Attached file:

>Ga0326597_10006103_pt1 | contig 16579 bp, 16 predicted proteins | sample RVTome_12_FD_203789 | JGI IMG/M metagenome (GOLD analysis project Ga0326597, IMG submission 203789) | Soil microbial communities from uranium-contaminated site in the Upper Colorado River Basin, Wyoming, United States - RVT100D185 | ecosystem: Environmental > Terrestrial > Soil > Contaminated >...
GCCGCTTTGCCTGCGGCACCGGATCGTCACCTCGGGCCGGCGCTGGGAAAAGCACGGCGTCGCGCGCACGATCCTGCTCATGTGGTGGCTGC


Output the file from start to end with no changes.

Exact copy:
>Ga0326597_10006103_pt1 | contig 16579 bp, 16 predicted proteins | sample RVTome_12_FD_203789 | JGI IMG/M metagenome (GOLD analysis project Ga0326597, IMG submission 203789) | Soil microbial communities from uranium-contaminated site in the Upper Colorado River Basin, Wyoming, United States - RVT100D185 | ecosystem: Environmental > Terrestrial > Soil > Contaminated >...
GCCGCTTTGCCTGCGGCACCGGATCGTCACCTCGGGCCGGCGCTGGGAAAAGCACGGCGTCGCGCGCACGATCCTGCTCATGTGGTGGCTGC